A. "extra-legal powers such as commanding the military." Not an extra-legal power, because military commanders are governed by law and were at the time of the framing. The American articles of war of 1775 and 1776 require soldiers to obey lawful orders.
B. "extra-legal powers such as making treaties". Huh? Treaties require senate advice and consent, and at that point they become law. Nothing extra-legal there.
C. "...pardoning the convicted." I suppose it's an extra-legal power, although in practice a pretty trivial one. But criminal juries also have the power of nullification, so this isn't a uniquely executive power.
D. "...veto of legislation." Not an extra-legal power, since the veto can be overridden. All the veto really means is that the President can force Congress to pass legislation by a super-majority rather than a simple majority. It's a wrinkle in the law, not a violation of it.

As for the second sentence, it conveniently mentions the oath clause and ignores the take care clause. The President shall (i.e., is required to) take care that the laws are faithfully executed.

So everything in these two sentences except "pardoning the convicted" is nonsense.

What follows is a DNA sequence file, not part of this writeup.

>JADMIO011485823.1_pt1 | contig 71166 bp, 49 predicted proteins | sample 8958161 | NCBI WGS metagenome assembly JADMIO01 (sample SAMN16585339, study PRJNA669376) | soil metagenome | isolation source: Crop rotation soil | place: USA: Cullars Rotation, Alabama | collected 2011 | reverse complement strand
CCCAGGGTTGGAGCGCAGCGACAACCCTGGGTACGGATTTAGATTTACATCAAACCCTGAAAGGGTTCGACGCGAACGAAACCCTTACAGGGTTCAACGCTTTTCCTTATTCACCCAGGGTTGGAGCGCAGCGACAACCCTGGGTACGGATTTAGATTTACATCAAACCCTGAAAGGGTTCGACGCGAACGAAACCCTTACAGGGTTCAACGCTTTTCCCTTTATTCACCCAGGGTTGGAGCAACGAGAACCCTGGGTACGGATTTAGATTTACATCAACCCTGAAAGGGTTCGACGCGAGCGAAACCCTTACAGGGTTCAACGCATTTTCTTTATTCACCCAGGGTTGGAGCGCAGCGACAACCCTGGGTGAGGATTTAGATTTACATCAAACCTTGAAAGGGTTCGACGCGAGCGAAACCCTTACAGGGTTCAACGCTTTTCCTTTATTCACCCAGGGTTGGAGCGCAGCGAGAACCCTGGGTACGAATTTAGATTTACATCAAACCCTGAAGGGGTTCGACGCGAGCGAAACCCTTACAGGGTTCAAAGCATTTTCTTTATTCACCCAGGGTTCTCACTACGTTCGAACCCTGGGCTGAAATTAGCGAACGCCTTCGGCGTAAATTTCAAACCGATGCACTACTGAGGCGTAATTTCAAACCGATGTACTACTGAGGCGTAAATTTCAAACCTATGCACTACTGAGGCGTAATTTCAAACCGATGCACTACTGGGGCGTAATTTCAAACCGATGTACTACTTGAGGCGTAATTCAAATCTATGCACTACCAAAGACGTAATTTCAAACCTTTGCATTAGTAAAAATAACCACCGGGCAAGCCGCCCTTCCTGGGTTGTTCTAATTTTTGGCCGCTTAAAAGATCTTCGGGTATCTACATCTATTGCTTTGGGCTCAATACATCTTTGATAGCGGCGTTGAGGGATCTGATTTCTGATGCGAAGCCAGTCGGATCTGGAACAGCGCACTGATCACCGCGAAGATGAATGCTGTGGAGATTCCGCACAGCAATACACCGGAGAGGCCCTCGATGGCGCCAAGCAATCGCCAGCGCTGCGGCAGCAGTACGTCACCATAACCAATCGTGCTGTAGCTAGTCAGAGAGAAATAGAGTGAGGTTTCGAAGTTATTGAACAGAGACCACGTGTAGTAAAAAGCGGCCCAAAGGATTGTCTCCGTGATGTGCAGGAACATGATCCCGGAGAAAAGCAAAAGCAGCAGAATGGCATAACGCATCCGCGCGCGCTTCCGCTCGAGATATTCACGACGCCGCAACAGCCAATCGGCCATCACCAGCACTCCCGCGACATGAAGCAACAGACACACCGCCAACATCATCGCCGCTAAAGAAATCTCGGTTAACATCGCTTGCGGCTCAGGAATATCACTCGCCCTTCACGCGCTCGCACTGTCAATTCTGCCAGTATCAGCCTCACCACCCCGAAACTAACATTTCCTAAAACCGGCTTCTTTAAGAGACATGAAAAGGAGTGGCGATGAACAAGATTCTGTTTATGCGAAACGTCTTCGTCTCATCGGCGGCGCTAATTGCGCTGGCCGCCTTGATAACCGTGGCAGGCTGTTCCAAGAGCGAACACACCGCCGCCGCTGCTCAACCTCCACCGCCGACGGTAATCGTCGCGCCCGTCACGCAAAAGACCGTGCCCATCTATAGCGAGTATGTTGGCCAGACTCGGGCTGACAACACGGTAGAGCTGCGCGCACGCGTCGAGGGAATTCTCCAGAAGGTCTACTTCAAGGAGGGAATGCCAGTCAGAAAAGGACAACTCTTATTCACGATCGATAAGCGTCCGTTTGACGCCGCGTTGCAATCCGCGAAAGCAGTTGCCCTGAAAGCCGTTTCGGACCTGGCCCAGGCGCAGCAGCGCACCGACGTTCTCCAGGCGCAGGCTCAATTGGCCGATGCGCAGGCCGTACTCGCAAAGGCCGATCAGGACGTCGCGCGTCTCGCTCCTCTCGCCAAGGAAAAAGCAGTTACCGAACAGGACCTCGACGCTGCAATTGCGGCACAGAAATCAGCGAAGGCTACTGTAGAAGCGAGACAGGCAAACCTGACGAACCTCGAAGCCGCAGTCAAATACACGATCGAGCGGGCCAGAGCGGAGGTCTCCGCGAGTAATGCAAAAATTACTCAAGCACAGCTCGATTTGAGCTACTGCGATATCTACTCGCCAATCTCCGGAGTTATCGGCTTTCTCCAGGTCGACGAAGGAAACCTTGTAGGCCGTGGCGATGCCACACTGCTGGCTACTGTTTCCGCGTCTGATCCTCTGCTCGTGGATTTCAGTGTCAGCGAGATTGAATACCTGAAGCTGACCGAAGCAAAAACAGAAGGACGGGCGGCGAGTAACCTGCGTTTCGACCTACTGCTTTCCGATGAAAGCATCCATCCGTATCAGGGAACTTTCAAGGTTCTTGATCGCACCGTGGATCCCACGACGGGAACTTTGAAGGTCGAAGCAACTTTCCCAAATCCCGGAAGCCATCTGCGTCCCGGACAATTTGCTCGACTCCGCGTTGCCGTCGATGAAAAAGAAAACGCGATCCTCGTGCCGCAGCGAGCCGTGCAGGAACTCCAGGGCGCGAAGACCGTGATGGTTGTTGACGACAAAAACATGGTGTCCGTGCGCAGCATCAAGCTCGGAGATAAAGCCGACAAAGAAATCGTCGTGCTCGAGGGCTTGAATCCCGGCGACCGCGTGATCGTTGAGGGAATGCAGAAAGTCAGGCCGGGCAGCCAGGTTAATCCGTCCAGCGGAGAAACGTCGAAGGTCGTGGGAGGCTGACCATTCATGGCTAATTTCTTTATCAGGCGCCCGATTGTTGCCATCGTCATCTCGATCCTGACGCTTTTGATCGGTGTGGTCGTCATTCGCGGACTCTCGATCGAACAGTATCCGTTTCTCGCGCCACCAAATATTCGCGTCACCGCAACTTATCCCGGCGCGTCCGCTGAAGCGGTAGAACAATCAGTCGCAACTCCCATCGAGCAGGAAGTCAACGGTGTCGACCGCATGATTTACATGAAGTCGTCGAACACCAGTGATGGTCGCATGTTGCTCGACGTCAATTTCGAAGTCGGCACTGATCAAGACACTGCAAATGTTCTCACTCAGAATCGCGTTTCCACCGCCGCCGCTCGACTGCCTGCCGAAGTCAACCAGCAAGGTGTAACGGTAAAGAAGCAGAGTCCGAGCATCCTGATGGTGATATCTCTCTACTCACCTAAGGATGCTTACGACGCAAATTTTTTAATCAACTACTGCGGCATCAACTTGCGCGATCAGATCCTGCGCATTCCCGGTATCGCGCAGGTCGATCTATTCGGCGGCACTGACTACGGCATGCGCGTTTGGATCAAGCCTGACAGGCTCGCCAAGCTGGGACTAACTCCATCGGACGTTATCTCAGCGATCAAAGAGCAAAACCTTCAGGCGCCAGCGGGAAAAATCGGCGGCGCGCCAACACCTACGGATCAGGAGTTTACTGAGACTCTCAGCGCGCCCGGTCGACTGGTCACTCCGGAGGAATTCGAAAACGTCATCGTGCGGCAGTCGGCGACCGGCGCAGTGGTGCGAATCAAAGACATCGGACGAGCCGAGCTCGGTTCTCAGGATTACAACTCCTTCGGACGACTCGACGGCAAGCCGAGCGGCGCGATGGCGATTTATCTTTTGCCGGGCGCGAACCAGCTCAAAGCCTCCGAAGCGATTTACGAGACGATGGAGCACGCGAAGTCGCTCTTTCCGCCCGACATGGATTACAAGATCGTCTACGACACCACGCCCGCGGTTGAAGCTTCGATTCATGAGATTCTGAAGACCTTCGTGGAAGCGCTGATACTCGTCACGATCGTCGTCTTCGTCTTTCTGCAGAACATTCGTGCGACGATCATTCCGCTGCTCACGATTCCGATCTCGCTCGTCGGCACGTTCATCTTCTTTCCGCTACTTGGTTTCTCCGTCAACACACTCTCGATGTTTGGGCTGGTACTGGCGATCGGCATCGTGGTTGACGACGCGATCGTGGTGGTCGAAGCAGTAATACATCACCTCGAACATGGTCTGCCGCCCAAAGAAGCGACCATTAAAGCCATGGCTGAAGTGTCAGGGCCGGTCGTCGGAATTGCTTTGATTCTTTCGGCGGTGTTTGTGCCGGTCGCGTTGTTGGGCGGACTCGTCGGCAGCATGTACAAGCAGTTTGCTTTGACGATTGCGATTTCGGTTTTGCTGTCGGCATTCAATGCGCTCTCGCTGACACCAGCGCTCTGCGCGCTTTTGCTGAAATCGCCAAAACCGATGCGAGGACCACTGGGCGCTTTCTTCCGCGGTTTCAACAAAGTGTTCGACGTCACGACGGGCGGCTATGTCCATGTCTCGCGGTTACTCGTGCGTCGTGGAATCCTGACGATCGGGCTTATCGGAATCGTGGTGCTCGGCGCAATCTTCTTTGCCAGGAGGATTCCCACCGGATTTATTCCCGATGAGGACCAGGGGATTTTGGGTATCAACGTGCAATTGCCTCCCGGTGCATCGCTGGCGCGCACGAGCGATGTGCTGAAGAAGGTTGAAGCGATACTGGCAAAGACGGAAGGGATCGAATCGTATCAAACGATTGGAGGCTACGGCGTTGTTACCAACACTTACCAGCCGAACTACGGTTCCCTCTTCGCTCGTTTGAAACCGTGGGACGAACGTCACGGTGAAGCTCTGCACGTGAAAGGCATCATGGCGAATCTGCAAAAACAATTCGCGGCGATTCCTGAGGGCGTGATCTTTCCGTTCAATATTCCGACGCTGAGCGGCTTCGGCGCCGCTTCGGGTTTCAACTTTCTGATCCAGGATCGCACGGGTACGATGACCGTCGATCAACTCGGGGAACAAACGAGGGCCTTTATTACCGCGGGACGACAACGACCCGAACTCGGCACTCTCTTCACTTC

4. "Yet the rule of law is not enough to run a government. Any set of standing rules is liable to encounter an emergency requiring an exception from the rule or an improvised response when no rule exists. " True enough. But nothing whatever follows about the Schmittian "power of the exception" falling to the executive. If the executive turned out to be the problem (President goes insane and is about to push the nuclear button), that would be an emergency that would require someone to break the rules and stop the President from launching an attack that his commander-in-chief power might (hypothetically) entitle him to launch. Schmitt's book begins: "Sovereign is he who holds the power of the exception." If Kissinger instructed the generals not to follow Nixon's orders if they seemed wacky, Kissinger was sovereign. If Nancy Kissinger whispered to the generals that they shouldn't follow Henry's instructions when he was in his cups, and the generals went along with her, she was sovereign. Schmitt's sentence is a definition of what a sovereign is, namely whoever can in fact cause rules to be suspended. In no way does it follow from this definition that the chief executive always gets to break the law. Schmitt himself moved to the latter proposition - but it's a logical blunder, the same one that Mansfield commits.